Next, teachers who have been trained and conditioned by the expectations of an exam-based system are finding it hard to do a reset in their teaching methodologies. The years of relying on rote learning and drilling have made many teachers turn to workbooks as their main teaching resource. Many of my mom’s students talk about their classes as a session where teachers make them do the exercises in the workbooks and then dishing out answers. There aren’t many discussions that challenge the minds to rise above the ordinary.

These kids aren’t paying much attention in class because they say it is a no brainer to do so when the answers are just at the back of the same workbooks. Many students become bored or disinterested as a result, because they cannot see relevance of such learning. To change this will require effort. Although mindsets can be changed, but they require time. Reset buttons such as this are often hard to execute. Not only that, but the years of such drilling also have several other implications. So, it is good that PT3 exam is out.

Teachers have forgotten the art of teaching

Teaching is an art. Every kid is an individual with different needs. A teacher’s role is very unique because while he/she has an audience of around 30 students, there is a need to remember their individuality. The teachers need to reach out to these individuals who has a mind of their own their own, make learning fun, convince them that there are many reasons for them to be lifelong learners and so on. However, the chase for grades have made all these ‘hard to have commodities’ mainly because many teachers have forgotten how to do it.

The art of teaching very often would involve weaving stories into the lesson of the day. Stories are great tools to teach. This art got lost in the chase for grades. As a result, lessons in a classroom have become dry. Engaging students purely on content of a subject is not something that happens easily. Many teachers have forgotten to be good story tellers. Many kids have forgotten how stories used to inspire them to be better or more curious.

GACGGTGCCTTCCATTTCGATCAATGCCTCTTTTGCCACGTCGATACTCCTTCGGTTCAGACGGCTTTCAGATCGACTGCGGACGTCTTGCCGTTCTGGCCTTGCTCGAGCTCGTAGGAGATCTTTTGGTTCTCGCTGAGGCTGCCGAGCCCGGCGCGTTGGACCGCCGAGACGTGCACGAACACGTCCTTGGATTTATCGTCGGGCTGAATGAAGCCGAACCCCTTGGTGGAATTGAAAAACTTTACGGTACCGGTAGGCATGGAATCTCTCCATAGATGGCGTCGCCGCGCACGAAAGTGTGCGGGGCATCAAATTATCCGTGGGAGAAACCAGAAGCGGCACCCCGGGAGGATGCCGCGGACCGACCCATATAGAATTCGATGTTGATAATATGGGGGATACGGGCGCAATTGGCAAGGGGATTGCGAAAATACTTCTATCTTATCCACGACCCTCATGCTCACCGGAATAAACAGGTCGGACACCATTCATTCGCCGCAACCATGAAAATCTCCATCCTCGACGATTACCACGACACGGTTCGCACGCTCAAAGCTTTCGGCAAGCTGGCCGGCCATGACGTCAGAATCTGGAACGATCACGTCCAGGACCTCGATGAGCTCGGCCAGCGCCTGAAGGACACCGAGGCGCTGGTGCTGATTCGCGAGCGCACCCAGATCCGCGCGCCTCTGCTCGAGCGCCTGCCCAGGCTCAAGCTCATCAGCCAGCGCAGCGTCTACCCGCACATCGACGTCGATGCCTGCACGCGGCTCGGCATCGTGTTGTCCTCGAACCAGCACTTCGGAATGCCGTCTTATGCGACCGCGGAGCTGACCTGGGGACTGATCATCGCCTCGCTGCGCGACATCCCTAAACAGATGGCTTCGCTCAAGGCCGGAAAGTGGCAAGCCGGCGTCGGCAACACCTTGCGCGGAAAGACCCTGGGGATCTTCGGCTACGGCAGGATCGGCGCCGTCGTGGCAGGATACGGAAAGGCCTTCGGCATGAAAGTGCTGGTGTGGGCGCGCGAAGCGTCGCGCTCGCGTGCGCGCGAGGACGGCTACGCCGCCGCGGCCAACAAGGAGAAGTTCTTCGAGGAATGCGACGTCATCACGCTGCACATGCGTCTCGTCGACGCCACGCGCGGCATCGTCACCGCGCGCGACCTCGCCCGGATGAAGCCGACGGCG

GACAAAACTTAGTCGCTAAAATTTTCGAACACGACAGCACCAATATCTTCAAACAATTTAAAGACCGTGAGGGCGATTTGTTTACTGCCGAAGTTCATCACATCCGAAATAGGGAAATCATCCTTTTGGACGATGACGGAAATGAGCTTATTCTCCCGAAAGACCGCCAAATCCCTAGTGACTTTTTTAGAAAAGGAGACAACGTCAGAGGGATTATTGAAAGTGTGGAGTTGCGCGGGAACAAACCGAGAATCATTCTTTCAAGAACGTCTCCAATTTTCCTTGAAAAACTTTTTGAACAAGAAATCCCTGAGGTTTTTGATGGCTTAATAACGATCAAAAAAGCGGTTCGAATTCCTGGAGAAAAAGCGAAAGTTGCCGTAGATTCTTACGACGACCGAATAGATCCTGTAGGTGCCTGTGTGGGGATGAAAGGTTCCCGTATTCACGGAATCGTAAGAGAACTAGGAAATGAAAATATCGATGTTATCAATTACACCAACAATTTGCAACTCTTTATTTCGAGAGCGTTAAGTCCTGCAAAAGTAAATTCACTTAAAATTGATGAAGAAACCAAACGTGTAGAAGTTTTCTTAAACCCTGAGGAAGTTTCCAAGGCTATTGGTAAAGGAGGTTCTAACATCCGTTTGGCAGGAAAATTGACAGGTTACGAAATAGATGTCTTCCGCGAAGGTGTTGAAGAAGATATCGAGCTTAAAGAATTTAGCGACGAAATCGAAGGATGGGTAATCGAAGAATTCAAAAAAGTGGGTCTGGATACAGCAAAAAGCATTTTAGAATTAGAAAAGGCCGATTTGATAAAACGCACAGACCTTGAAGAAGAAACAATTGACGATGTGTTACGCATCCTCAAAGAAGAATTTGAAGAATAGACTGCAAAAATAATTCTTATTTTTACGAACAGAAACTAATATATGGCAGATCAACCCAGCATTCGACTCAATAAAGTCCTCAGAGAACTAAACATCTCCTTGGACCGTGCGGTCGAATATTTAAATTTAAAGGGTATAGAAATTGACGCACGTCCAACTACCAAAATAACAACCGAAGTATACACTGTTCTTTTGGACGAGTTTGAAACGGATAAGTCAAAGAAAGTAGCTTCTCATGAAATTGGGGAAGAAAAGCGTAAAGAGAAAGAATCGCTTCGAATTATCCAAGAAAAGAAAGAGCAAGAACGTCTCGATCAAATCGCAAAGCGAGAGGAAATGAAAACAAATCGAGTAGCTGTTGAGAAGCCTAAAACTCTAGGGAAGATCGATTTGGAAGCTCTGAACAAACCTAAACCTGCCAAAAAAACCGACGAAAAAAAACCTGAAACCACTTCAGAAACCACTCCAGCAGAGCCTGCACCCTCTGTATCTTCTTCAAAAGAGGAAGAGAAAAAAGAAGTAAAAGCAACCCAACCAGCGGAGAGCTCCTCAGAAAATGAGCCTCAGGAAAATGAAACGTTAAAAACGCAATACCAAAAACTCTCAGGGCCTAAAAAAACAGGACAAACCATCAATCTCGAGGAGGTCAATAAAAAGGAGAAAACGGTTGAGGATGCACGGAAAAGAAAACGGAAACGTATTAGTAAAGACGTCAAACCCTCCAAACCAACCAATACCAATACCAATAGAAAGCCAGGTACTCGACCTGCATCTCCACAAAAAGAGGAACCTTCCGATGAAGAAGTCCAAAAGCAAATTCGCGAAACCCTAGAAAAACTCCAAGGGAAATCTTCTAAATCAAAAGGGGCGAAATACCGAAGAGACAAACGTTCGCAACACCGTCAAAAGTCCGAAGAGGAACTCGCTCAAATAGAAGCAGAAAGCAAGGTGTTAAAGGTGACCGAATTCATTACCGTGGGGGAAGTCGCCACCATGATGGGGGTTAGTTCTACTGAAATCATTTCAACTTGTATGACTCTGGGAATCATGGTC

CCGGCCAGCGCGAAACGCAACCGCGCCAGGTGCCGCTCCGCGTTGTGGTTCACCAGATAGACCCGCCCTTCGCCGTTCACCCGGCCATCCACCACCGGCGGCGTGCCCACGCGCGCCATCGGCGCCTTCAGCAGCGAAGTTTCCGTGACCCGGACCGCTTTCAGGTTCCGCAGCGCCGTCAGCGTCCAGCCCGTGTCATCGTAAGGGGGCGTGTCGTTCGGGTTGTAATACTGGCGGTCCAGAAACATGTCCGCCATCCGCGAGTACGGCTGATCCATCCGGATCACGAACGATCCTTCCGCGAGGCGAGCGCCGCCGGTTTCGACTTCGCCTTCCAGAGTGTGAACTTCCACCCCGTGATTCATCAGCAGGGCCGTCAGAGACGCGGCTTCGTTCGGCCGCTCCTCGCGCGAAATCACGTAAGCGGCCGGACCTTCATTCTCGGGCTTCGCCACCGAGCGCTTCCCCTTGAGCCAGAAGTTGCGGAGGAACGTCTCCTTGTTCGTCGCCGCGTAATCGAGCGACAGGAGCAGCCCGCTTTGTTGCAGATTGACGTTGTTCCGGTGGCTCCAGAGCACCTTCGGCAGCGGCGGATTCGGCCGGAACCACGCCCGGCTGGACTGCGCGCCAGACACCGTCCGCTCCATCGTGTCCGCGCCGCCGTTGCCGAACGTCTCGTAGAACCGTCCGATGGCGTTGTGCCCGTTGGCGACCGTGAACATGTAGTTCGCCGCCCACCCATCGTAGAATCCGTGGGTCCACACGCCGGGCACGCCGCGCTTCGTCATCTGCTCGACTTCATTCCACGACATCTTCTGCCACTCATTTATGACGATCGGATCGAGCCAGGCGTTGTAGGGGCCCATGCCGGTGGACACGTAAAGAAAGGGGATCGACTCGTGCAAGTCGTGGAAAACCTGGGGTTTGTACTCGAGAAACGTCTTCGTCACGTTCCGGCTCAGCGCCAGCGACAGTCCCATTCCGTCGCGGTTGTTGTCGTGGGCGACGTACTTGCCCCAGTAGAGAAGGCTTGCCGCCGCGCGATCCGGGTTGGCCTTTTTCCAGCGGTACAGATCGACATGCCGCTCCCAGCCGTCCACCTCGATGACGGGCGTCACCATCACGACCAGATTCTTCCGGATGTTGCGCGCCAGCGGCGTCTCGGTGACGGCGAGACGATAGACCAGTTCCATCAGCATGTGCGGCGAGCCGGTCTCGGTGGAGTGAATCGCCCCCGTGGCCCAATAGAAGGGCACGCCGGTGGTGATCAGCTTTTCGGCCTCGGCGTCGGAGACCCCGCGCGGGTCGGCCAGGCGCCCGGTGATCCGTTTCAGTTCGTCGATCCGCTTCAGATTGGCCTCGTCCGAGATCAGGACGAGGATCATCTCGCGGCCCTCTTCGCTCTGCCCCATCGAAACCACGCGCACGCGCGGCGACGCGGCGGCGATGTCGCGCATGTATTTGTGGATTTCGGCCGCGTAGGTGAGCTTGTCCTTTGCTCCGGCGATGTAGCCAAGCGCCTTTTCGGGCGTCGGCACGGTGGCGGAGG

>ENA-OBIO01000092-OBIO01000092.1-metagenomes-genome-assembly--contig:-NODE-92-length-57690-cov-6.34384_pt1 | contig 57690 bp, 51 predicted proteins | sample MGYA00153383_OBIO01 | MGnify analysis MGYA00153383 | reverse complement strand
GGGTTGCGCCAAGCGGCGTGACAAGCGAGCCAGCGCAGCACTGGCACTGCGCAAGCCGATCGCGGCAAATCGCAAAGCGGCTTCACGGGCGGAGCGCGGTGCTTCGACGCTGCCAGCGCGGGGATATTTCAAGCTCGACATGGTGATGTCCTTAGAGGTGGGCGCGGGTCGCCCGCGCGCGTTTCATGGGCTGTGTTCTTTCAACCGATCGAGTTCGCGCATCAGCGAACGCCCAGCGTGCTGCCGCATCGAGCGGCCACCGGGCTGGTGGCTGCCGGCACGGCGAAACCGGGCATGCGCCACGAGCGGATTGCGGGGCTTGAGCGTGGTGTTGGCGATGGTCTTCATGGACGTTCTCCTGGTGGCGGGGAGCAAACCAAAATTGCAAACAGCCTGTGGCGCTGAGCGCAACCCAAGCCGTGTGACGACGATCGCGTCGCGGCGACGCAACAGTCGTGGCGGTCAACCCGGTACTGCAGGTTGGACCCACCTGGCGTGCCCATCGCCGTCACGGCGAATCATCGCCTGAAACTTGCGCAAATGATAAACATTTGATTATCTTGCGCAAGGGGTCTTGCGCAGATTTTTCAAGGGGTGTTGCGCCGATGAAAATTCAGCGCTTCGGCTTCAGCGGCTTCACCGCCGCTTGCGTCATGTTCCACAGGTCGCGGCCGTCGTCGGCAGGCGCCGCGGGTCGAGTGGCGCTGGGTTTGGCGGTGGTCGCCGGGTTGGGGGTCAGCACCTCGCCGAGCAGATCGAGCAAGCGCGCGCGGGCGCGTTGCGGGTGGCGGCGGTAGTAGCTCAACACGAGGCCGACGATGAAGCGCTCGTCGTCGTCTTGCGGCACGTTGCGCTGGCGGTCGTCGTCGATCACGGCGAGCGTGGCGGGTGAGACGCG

Teachers are bogged down with paperwork too. The obsession with paperwork has caused teachers untold hours of stress and taken away the minds of the teachers from their main job, which is teaching. Documentation has caused paperwork to pile. Teachers are often chased by their superiors for documentations. And this is one of the reasons that has caused teachers to lose their focus too. How can you expect teachers to be focused on creating content for their classroom teaching when they have so many other reports to file?

Make way for the new assessment – Pentaksiran Berasaskan Sekolah or Classroom Assessment

There has been a lot of talk about how the Pentaksiran Berasaskan Sekolah (PBS) or Pentaksiran Bilik Darjah (PBD) will take over the role of exams in ensuring that students get the best learning experience. However, even though this system has been in place since 2011, its implementation has not quite lived up to its noble intentions. Claimed interventions from Education Departments to increase students’ grades are among some complaints which the teachers have claimed to be demotivating factors.

Classroom assessments are good. A lot of school time is wasted on tests and exams each year. That on its own is good enough reason to boot out the PT3 Exam. Classroom assessments allow weaker kids to take their time to build their skills. It enables teachers to know their students’ abilities better. However, implementation of it is still far from perfect. A lot of shortcomings need to be addressed for this system to work effectively.

With that in mind, many parents still feel that exams are the way to go. For them, they feel that at least their kids will be putting in some hours of learning because of the exams. Yet, with everything changing so fast around us, I don’t think the traditional exams as we know will prepare us to meet the dynamics of the changing world.

So how about you? Do you think abolishing the PT3 exam was a right move?